What is fiction for?

There is an amusing review of Salman Rushdie’s Golden House, published by New Statesman in September:

“Salman Rushdie’s new novel has been billed as a return to realism, which in relative terms is true enough” … “The Golden House offers the weary, ever-hopeful Rushdie reader a Dexedrine-fuelled hotchpotch of place names, brand names, sort-of-puns […] mothballed observations […] failed phrase-making […] outmoded film theory, WTF quotations […] offhand highbrowism […] plugs for micro-memes and quasi-crazes […] cameos for Werner Herzog […] bewildering suppressions of the words “Spike Lee” […] cogitations on phenomena including satirists and sitarists, shoehorned references to King’s College, Cambridge, and, to facilitate most of the above, the rhetorical device known as amplification.” … “Aversion to choice is the governing principle. Adjectives come in twos – in the novel’s first page and a half, we read, among many other pairings, “thick and strong”, “large, dangerous”, “huge, clumsy”, “sociable and neighbourly”. And the tendency towards excess is replicated on a larger scale; for example, when the spry reference to Nero Golden’s “way of walking toward closed doors without slowing down” is spoiled by the explanatory “knowing they would open for him”.” … “As a rule, Rushdie deploys language without concision or precision. One chapter opening takes a swift dive from mock-epigram into polysyllabic sludge” … “Things that aren’t amusing on their own are rendered nonsensical into the bargain.” … “holding forth is deemed the best way of transmitting narrative information.” … “the relationship between subject and backdrop is lost amid so much verbal noise.” … “here we have Salman Rushdie – who, as the author of Midnight’s Children as much as The Satanic Verses, embodies the novel’s powers of resistance – offering a book that seems little more than an exercise in googling, an attempt to sell the listicle as literature.”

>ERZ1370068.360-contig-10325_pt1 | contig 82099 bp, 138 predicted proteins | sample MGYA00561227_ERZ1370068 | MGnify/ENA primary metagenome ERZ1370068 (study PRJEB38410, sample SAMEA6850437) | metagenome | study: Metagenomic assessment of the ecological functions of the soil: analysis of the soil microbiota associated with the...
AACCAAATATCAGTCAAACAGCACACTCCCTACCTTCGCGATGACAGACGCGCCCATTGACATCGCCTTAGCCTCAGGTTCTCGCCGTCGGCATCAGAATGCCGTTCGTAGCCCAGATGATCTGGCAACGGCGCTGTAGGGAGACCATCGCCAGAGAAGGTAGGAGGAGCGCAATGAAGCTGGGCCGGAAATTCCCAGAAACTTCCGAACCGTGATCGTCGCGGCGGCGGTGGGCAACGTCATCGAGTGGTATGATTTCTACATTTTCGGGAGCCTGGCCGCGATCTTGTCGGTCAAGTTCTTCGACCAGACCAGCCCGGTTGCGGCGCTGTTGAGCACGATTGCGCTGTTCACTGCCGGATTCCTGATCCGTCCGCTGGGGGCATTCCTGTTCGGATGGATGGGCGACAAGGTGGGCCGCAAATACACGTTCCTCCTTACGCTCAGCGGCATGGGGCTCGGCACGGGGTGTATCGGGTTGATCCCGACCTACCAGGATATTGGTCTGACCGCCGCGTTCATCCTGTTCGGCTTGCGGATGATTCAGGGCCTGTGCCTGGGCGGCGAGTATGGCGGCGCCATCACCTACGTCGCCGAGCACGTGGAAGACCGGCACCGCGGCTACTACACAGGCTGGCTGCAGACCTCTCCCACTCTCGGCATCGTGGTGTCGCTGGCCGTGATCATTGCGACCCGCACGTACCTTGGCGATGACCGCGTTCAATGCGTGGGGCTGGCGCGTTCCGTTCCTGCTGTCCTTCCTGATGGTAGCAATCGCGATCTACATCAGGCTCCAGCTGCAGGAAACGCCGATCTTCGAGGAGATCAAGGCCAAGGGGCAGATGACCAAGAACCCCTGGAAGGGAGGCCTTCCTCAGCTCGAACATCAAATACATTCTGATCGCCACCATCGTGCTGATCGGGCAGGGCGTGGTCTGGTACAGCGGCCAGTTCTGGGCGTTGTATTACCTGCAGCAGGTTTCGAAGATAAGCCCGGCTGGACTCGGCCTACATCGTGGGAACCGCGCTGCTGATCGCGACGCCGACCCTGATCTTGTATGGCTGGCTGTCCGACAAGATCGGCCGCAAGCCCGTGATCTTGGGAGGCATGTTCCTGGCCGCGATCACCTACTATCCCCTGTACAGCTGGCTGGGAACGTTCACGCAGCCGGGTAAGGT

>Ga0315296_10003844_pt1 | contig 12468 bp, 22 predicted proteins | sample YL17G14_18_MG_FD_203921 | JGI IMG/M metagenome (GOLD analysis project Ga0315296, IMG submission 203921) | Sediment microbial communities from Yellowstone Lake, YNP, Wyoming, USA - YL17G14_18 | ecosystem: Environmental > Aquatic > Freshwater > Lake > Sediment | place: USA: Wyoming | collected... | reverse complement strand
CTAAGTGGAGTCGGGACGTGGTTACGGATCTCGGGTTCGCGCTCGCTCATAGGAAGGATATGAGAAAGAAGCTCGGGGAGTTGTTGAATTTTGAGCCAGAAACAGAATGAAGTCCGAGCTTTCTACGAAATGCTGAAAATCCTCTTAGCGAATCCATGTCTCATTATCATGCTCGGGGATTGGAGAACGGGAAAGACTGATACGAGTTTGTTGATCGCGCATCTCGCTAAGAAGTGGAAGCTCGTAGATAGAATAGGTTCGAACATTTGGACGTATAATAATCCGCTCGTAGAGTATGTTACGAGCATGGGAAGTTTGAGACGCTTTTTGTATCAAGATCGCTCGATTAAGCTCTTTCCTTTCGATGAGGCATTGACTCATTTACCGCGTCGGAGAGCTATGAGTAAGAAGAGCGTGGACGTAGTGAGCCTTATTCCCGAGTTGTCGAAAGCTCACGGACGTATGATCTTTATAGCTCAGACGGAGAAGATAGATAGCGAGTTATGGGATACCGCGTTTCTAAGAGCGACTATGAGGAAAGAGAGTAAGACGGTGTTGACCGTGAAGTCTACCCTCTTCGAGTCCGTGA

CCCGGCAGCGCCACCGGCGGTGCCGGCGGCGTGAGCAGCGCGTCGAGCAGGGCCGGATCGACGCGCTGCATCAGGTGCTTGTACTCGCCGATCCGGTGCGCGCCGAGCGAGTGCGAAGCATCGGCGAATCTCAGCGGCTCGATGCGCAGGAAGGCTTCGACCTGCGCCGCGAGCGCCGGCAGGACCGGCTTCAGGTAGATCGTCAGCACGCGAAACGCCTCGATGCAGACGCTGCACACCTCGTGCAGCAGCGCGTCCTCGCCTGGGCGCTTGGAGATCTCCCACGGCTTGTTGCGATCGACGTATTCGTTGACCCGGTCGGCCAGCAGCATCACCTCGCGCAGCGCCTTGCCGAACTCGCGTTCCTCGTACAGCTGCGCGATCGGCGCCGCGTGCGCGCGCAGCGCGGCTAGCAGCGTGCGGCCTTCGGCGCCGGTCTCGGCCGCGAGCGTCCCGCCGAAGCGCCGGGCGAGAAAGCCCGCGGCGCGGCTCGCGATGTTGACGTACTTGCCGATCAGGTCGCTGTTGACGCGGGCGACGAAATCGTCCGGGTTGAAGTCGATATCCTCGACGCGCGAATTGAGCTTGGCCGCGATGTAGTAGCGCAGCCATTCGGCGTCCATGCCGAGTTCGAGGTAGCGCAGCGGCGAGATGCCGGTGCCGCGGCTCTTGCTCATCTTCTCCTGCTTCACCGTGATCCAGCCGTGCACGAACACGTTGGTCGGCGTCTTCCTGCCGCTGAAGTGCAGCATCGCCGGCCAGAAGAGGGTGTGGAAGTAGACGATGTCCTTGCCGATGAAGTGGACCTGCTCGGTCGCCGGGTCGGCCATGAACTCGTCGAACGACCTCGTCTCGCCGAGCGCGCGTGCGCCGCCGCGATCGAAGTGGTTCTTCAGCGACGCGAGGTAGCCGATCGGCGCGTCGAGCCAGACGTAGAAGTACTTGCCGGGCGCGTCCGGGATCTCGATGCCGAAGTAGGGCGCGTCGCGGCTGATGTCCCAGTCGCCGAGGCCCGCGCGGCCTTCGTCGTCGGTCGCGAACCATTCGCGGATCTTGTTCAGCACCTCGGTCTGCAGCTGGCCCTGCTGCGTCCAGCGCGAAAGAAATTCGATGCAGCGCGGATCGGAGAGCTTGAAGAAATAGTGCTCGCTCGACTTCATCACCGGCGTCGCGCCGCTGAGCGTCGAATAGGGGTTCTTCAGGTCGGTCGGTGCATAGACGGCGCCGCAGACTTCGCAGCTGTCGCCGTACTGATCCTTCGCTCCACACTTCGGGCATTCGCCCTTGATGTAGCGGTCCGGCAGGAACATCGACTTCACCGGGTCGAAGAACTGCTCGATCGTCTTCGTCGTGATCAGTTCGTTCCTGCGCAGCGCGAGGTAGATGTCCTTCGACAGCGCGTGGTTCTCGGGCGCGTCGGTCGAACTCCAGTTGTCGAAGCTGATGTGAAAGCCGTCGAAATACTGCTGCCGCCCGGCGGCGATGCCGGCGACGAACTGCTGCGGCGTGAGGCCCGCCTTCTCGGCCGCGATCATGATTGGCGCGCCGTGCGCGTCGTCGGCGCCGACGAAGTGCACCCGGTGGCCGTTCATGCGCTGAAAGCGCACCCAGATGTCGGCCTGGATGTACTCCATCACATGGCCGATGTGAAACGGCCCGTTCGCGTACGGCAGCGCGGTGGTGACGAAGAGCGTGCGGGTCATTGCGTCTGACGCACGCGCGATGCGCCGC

As the reviewer points out, Salman Rushdie published works of fiction that affected the real world, but can fiction ever really be ‘important’?

I keep coming back to Kurt Vonnegut’s quote: “During the Vietnam War, every respectable artist in this country was against the war. It was like a laser beam. We were all aimed in the same direction. The power of this weapon turns out to be that of a custard pie dropped from a stepladder six feet high.”

As I have said already, watching TV is not, and never will be, activism; and if I am entirely honest, I doubt reading or watching The Handmaid’s Tale has, regarding women’s bodily autonomy, changed the mind of a single adult.

And as shown by this year’s emmys, giving Sean Spicer the chance to poke fun at himself and hang out with the stars, the TV industry isn’t actually interested in challenging the status quo.

If fiction can’t change the world, what can it do? Samuel Taylor Coleridge wrote: “I wish our clever young poets would remember my homely definitions of prose and poetry; that is, prose = words in their best order; – poetry = the best words in the best order.” Which is fair enough. I guess Sturgeon’s Law, “ninety percent of everything is crap”, applies across the board. If A Little Life is genuinely ‘award worthy literature’, then literature is a joke.